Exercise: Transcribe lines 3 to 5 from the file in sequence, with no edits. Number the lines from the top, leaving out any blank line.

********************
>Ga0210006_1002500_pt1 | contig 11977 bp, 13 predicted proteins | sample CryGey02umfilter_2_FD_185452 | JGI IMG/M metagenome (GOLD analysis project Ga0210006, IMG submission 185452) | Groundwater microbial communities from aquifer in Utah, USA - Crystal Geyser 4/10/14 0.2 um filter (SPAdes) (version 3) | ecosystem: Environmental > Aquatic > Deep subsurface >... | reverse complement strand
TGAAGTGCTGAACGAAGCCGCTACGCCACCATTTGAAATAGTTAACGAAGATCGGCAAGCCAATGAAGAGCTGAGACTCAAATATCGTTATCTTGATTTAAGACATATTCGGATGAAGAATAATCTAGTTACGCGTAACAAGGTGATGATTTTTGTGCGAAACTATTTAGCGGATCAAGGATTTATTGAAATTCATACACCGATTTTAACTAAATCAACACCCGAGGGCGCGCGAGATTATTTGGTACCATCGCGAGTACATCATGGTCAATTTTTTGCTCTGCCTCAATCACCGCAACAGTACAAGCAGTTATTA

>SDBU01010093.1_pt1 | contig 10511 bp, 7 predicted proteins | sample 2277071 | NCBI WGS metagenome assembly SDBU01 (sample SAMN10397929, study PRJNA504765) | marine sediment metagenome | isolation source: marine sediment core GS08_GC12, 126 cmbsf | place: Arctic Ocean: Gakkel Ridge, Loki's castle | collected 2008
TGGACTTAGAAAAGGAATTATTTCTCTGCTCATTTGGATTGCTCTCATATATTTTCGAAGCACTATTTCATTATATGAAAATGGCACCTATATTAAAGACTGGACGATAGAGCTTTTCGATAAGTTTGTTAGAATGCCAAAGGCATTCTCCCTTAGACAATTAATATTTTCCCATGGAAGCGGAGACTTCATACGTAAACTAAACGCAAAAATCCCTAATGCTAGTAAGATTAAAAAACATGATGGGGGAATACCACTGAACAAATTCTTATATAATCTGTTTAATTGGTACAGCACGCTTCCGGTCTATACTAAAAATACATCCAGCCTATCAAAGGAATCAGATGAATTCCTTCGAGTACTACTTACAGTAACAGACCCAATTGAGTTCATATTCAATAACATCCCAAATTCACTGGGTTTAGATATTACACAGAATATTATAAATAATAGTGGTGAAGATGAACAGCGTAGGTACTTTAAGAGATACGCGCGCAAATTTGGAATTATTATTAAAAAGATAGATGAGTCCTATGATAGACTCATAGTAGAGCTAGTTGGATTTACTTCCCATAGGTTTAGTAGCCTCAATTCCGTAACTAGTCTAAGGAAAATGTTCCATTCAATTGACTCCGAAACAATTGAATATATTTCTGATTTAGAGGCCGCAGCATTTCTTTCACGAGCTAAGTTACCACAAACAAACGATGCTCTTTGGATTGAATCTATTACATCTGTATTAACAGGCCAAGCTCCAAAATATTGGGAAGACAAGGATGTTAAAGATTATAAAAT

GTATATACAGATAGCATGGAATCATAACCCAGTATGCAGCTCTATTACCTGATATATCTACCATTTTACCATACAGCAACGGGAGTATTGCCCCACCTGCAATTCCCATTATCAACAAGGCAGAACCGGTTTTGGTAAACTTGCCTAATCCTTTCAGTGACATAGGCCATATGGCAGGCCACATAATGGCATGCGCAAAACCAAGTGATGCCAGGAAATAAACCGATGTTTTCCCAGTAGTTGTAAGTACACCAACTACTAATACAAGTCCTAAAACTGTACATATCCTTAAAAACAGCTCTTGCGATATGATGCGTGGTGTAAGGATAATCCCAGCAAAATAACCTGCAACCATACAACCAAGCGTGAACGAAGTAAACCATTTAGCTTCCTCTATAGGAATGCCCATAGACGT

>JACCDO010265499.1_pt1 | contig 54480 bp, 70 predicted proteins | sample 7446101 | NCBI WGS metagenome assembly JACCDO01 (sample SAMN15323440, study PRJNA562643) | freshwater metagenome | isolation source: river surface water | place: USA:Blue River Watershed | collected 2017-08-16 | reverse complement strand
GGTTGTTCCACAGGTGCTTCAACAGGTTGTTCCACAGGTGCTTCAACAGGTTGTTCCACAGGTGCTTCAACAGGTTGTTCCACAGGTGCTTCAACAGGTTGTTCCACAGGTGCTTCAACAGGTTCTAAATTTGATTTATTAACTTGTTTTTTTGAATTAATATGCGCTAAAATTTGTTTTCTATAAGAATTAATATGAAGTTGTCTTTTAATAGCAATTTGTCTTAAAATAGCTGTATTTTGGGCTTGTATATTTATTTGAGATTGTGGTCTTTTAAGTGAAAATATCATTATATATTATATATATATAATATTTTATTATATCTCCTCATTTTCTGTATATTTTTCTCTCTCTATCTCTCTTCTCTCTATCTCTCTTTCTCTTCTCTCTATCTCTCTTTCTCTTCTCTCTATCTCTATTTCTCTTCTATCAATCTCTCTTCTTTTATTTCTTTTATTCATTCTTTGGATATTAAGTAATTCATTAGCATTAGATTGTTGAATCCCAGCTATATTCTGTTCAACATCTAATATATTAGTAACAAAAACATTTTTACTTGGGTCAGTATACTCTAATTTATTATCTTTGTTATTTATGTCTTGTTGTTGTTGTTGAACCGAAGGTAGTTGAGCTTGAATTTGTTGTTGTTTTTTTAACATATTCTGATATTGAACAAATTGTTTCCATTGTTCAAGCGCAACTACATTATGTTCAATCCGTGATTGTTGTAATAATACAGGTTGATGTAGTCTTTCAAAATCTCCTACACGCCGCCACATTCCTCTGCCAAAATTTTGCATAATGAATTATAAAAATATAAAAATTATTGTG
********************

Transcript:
>SDBU01010093.1_pt1 | contig 10511 bp, 7 predicted proteins | sample 2277071 | NCBI WGS metagenome assembly SDBU01 (sample SAMN10397929, study PRJNA504765) | marine sediment metagenome | isolation source: marine sediment core GS08_GC12, 126 cmbsf | place: Arctic Ocean: Gakkel Ridge, Loki's castle | collected 2008
TGGACTTAGAAAAGGAATTATTTCTCTGCTCATTTGGATTGCTCTCATATATTTTCGAAGCACTATTTCATTATATGAAAATGGCACCTATATTAAAGACTGGACGATAGAGCTTTTCGATAAGTTTGTTAGAATGCCAAAGGCATTCTCCCTTAGACAATTAATATTTTCCCATGGAAGCGGAGACTTCATACGTAAACTAAACGCAAAAATCCCTAATGCTAGTAAGATTAAAAAACATGATGGGGGAATACCACTGAACAAATTCTTATATAATCTGTTTAATTGGTACAGCACGCTTCCGGTCTATACTAAAAATACATCCAGCCTATCAAAGGAATCAGATGAATTCCTTCGAGTACTACTTACAGTAACAGACCCAATTGAGTTCATATTCAATAACATCCCAAATTCACTGGGTTTAGATATTACACAGAATATTATAAATAATAGTGGTGAAGATGAACAGCGTAGGTACTTTAAGAGATACGCGCGCAAATTTGGAATTATTATTAAAAAGATAGATGAGTCCTATGATAGACTCATAGTAGAGCTAGTTGGATTTACTTCCCATAGGTTTAGTAGCCTCAATTCCGTAACTAGTCTAAGGAAAATGTTCCATTCAATTGACTCCGAAACAATTGAATATATTTCTGATTTAGAGGCCGCAGCATTTCTTTCACGAGCTAAGTTACCACAAACAAACGATGCTCTTTGGATTGAATCTATTACATCTGTATTAACAGGCCAAGCTCCAAAATATTGGGAAGACAAGGATGTTAAAGATTATAAAAT

GTATATACAGATAGCATGGAATCATAACCCAGTATGCAGCTCTATTACCTGATATATCTACCATTTTACCATACAGCAACGGGAGTATTGCCCCACCTGCAATTCCCATTATCAACAAGGCAGAACCGGTTTTGGTAAACTTGCCTAATCCTTTCAGTGACATAGGCCATATGGCAGGCCACATAATGGCATGCGCAAAACCAAGTGATGCCAGGAAATAAACCGATGTTTTCCCAGTAGTTGTAAGTACACCAACTACTAATACAAGTCCTAAAACTGTACATATCCTTAAAAACAGCTCTTGCGATATGATGCGTGGTGTAAGGATAATCCCAGCAAAATAACCTGCAACCATACAACCAAGCGTGAACGAAGTAAACCATTTAGCTTCCTCTATAGGAATGCCCATAGACGT